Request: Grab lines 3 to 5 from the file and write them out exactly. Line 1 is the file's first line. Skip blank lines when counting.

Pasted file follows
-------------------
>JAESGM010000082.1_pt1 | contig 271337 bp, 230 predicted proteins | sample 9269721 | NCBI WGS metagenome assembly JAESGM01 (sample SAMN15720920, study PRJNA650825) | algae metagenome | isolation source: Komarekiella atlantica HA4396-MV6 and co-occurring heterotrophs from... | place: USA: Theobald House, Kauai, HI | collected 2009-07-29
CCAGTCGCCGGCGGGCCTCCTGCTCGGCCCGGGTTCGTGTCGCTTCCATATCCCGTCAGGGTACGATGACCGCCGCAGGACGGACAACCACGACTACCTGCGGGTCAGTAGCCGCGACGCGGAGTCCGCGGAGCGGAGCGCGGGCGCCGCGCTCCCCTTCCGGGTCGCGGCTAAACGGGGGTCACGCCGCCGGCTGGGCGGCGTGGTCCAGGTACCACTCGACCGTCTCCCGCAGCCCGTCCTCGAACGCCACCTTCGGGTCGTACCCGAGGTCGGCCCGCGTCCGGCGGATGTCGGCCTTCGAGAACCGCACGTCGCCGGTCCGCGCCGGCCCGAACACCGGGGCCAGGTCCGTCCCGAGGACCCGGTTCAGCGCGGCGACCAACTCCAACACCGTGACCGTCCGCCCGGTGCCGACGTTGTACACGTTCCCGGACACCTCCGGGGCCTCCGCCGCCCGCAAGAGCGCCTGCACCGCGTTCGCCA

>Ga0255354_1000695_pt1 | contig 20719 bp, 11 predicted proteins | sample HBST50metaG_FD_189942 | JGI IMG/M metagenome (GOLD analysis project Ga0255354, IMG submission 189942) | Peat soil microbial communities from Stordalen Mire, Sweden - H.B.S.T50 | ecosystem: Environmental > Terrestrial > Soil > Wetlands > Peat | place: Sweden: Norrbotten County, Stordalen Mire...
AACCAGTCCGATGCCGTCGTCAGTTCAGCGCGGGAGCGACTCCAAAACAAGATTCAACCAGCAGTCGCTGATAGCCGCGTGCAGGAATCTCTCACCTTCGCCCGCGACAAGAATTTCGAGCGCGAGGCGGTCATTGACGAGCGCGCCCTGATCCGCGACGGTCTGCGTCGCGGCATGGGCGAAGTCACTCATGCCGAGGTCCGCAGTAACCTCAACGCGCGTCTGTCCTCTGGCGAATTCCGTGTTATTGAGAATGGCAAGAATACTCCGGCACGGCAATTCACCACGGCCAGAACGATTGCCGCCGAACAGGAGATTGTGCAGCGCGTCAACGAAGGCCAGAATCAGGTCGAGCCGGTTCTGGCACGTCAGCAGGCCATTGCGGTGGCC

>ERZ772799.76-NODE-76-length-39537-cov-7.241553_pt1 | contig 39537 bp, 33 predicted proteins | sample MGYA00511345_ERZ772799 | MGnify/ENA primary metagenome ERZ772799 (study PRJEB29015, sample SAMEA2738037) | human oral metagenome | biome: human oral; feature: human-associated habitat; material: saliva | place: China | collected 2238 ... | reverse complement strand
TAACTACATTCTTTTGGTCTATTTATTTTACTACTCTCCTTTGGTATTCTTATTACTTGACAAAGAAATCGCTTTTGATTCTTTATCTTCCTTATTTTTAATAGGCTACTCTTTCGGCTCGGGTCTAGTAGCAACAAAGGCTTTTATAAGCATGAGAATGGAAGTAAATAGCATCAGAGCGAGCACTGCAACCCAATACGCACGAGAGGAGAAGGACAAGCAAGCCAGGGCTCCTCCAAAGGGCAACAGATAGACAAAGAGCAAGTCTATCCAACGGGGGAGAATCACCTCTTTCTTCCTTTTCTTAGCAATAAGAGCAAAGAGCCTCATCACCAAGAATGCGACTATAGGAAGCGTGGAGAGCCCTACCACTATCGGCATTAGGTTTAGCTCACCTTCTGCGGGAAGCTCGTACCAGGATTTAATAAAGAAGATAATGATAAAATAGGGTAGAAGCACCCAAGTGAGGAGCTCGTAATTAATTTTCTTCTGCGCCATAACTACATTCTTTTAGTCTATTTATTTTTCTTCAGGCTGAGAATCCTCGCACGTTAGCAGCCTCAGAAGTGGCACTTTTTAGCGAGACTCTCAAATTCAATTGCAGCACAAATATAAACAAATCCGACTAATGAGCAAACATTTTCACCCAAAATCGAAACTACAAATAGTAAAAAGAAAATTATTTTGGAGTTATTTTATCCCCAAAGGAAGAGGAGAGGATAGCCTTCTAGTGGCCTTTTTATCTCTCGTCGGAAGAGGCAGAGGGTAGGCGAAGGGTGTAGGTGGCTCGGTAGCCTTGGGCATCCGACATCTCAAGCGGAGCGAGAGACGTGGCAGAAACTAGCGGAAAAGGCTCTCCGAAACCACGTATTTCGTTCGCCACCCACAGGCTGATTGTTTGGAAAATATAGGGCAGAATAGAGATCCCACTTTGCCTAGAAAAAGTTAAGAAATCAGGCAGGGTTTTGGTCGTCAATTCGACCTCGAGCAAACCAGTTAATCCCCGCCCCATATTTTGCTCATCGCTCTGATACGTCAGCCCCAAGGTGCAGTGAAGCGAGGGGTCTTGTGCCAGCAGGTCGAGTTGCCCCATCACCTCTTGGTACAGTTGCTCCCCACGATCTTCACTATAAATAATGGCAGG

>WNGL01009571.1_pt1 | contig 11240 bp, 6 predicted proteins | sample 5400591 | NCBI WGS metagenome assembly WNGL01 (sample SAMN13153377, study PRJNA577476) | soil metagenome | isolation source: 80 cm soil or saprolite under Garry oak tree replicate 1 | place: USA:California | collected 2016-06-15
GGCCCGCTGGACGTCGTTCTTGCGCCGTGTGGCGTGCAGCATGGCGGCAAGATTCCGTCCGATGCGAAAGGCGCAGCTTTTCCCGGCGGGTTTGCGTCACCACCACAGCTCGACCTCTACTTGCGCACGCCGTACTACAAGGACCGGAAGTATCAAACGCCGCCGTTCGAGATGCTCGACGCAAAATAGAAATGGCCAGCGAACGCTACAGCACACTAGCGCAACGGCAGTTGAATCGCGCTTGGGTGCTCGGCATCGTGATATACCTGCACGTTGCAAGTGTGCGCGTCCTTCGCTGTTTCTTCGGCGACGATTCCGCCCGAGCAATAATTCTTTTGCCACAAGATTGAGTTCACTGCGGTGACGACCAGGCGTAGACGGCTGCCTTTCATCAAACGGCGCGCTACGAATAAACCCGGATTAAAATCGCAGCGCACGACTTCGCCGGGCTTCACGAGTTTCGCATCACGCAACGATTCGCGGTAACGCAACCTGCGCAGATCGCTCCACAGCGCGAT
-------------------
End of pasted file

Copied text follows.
>Ga0255354_1000695_pt1 | contig 20719 bp, 11 predicted proteins | sample HBST50metaG_FD_189942 | JGI IMG/M metagenome (GOLD analysis project Ga0255354, IMG submission 189942) | Peat soil microbial communities from Stordalen Mire, Sweden - H.B.S.T50 | ecosystem: Environmental > Terrestrial > Soil > Wetlands > Peat | place: Sweden: Norrbotten County, Stordalen Mire...
AACCAGTCCGATGCCGTCGTCAGTTCAGCGCGGGAGCGACTCCAAAACAAGATTCAACCAGCAGTCGCTGATAGCCGCGTGCAGGAATCTCTCACCTTCGCCCGCGACAAGAATTTCGAGCGCGAGGCGGTCATTGACGAGCGCGCCCTGATCCGCGACGGTCTGCGTCGCGGCATGGGCGAAGTCACTCATGCCGAGGTCCGCAGTAACCTCAACGCGCGTCTGTCCTCTGGCGAATTCCGTGTTATTGAGAATGGCAAGAATACTCCGGCACGGCAATTCACCACGGCCAGAACGATTGCCGCCGAACAGGAGATTGTGCAGCGCGTCAACGAAGGCCAGAATCAGGTCGAGCCGGTTCTGGCACGTCAGCAGGCCATTGCGGTGGCC

>ERZ772799.76-NODE-76-length-39537-cov-7.241553_pt1 | contig 39537 bp, 33 predicted proteins | sample MGYA00511345_ERZ772799 | MGnify/ENA primary metagenome ERZ772799 (study PRJEB29015, sample SAMEA2738037) | human oral metagenome | biome: human oral; feature: human-associated habitat; material: saliva | place: China | collected 2238 ... | reverse complement strand